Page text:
There was a seam of frustration rippling through a crowd of over 100 farmers at an IFA beef crisis meeting in Nenagh on 15 October, with farmers asking tough questions of the panel on beef prices and processor control.
It was also clear that many farmers felt failed by the recent budget announcement of a new Beef Environmental Efficiency Pilot scheme (BEEP).
“The €40/cow is a joke and I think it should be sent back to Minister Creed and tell him that we don’t want it,” Francis Burke, a farmer from Thurles said, a point that was met with a round of applause from the crowd.
“As a suckler farmer I am deeply disappointed and considering getting out of suckler farming in the next 12 months because we didn’t get the €200/cow that we needed,” he said.
Valerie Woods from the Department of Agriculture gave a presentation on the potential of producer organisations (PO’s), and the potential bargaining power they could give farmers.
However, it was pointed out that many complications could arise from PO’s.
“To make an impact on the market place you’d need to have a big chunk of the cattle that need to be sold,” director general of the IFA Damien McDonald said.
“If you were to go down this route, farmers would have to make a very big commitment.”
“It is great in theory, how it will work in practice depends on the farmers.”
One of the main organisers of the newly formed beef plan group, Eamonn Corley, also requested that the language used to explain the PO legislation was made more farmer friendly, a suggestion that Woods said she would take back to the Department.
No silver bullet
The main focus of the meeting was to address the current perceived crisis facing the beef industry, with low prices prompting several beef protests over the past month.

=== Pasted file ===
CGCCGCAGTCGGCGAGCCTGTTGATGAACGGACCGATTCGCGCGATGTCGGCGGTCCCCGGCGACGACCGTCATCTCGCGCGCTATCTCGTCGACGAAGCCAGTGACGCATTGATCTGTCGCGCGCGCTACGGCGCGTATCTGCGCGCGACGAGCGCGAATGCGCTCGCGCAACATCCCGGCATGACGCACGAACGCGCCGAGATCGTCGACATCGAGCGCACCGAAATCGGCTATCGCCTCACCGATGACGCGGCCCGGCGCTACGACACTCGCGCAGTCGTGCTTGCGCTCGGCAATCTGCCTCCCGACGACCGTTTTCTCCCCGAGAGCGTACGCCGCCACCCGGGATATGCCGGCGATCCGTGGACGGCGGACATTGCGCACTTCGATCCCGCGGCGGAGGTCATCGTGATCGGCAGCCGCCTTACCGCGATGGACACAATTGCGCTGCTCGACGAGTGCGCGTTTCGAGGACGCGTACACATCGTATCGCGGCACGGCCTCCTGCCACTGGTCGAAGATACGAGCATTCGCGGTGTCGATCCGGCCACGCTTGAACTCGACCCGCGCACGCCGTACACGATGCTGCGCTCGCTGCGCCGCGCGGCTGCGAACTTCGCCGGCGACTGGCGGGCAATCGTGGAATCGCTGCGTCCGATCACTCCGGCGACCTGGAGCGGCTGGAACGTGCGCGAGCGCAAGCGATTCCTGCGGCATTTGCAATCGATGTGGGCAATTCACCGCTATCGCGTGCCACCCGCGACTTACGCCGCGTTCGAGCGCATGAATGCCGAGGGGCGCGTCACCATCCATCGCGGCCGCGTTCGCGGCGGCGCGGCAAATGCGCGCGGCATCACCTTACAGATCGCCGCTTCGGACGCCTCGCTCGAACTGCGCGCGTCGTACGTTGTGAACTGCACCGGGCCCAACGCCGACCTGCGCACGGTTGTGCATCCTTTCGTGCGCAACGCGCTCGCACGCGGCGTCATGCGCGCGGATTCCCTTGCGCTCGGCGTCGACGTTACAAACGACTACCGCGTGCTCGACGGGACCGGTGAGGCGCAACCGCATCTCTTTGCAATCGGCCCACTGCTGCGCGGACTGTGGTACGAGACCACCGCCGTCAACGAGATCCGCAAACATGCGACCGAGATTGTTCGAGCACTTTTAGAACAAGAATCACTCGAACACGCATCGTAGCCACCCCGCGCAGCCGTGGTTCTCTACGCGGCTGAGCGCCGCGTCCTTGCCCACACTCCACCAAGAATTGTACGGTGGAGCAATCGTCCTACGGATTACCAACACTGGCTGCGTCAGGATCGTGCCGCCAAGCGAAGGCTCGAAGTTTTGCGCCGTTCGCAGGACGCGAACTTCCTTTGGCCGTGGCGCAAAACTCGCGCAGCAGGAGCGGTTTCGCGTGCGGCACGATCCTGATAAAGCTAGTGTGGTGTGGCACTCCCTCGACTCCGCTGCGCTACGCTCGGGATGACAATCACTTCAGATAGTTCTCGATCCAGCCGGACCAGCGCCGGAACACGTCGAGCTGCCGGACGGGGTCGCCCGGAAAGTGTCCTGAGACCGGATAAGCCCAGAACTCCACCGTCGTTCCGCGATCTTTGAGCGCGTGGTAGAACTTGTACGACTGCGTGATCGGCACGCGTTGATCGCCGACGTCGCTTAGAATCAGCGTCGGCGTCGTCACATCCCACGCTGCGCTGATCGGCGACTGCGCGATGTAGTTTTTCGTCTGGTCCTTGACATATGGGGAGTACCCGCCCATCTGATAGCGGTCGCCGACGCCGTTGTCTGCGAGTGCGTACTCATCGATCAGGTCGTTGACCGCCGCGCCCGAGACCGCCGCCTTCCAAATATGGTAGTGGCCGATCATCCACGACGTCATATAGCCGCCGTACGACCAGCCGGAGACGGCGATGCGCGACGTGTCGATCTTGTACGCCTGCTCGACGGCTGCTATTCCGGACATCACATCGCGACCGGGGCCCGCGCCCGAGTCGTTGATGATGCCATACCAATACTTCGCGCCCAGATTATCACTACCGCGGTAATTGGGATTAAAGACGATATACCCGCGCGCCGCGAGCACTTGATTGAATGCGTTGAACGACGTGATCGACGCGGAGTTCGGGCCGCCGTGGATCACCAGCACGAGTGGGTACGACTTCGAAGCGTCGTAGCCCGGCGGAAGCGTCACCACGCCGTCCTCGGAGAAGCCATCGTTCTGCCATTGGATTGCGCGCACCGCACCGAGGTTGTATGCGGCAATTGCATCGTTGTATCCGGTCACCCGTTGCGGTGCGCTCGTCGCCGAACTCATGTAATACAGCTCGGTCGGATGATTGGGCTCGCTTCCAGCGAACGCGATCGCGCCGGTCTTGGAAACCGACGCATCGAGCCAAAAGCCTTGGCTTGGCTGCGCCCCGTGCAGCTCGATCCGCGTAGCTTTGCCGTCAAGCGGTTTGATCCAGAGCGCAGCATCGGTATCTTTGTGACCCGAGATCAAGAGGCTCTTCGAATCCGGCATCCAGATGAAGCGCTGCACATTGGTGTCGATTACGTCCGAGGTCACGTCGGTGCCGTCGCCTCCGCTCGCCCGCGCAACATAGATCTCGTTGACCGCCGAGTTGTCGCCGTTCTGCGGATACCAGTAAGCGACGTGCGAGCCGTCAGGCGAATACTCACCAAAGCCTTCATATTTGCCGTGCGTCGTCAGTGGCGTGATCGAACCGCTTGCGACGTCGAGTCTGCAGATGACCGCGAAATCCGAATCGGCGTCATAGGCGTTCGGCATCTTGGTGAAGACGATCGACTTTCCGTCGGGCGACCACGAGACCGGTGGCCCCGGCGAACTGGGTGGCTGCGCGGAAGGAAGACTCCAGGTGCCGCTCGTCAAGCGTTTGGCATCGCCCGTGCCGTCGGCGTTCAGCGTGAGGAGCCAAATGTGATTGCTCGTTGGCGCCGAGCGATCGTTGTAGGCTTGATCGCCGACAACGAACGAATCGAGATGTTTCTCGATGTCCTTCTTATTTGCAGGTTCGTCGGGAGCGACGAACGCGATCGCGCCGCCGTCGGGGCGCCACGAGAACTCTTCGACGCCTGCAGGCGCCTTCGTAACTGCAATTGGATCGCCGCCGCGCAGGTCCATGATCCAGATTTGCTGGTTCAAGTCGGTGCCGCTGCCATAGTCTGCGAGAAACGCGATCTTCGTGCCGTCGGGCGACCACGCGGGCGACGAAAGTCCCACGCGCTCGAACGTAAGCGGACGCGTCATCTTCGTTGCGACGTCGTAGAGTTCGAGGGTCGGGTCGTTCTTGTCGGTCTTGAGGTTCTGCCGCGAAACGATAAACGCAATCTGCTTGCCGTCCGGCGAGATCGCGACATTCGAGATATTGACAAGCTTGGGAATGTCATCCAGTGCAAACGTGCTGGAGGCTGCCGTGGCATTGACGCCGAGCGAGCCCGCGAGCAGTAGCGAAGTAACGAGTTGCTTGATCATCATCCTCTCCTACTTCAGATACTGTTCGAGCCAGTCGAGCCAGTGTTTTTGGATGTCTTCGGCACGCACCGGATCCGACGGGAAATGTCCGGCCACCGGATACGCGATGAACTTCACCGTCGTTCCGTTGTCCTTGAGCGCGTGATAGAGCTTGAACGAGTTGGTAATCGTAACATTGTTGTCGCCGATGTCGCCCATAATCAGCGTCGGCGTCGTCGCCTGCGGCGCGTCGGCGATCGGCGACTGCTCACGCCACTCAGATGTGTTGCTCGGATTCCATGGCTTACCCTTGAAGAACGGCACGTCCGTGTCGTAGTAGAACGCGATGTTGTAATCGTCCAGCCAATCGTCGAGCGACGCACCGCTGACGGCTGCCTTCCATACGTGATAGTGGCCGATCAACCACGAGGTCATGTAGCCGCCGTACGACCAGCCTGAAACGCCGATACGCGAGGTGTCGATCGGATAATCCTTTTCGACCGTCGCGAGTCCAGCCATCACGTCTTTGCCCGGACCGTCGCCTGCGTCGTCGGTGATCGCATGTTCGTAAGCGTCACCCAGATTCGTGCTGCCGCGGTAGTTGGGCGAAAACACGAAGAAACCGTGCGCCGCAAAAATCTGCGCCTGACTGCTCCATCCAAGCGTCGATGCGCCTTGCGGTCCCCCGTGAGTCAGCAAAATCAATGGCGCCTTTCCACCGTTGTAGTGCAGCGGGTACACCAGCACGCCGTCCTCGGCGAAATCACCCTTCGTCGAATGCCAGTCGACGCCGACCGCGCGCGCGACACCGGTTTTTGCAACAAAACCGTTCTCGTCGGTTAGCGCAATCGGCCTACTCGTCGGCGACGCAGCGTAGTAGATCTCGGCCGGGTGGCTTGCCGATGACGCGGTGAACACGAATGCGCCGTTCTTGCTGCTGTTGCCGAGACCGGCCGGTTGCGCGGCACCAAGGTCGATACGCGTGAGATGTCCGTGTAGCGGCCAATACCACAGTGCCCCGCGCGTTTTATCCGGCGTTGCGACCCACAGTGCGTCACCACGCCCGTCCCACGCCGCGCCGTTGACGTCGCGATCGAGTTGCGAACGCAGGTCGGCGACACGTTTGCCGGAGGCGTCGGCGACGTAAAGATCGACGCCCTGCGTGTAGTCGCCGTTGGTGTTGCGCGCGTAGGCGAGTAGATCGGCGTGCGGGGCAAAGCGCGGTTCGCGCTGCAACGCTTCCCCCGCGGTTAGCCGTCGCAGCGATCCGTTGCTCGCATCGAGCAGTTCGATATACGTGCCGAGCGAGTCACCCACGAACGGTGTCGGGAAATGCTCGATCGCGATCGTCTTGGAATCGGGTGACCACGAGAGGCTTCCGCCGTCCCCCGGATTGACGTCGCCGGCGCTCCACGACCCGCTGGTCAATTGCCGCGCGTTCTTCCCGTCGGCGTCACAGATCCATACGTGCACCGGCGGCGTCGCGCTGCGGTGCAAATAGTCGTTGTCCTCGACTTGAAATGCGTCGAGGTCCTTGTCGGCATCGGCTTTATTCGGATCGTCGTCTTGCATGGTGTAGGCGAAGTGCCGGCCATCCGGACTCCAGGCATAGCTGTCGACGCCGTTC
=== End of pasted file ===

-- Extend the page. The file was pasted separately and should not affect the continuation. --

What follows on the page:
Market control was repeatedly pointed out as an issue, with up to 70% of the Irish beef kill controlled by three processors, who supply five main supermarkets from a supply base of 80,000 beef farmers.
While PO’s were suggested as one option for increasing farmer bargaining power, Ray Doyle livestock director of ICOS said that it would be “small, incremental changes” that would pave the way for changes for Irish farmers.
He championed the role of the marts but said that it was clear that the direction of marts would also have to evolve.
However, continued farmer frustration came to the fore, with a feeling that more rapid change was needed and could be achieved if factories submitted to improved and transparent grading systems, and suckler farming was valued more by the government.
Valerie Woods, from the Department said she accepted that the BEEP scheme providing €40/cow was not what farmers had wanted, but that it was what they had been able to provide given budget constraints and they did recognise the value of the suckler herd.
There were a number of heated opinions voiced from farmers, with recurring seams of frustration appearing over the Beef Data and Genomics Scheme, processor control and the role of farm organisations.
The director general of the IFA Damien McDonald highlighted the power of displaying a united farmer stance by concluding: “While we can disagree, let’s thrash it out in the room and emerge united.”
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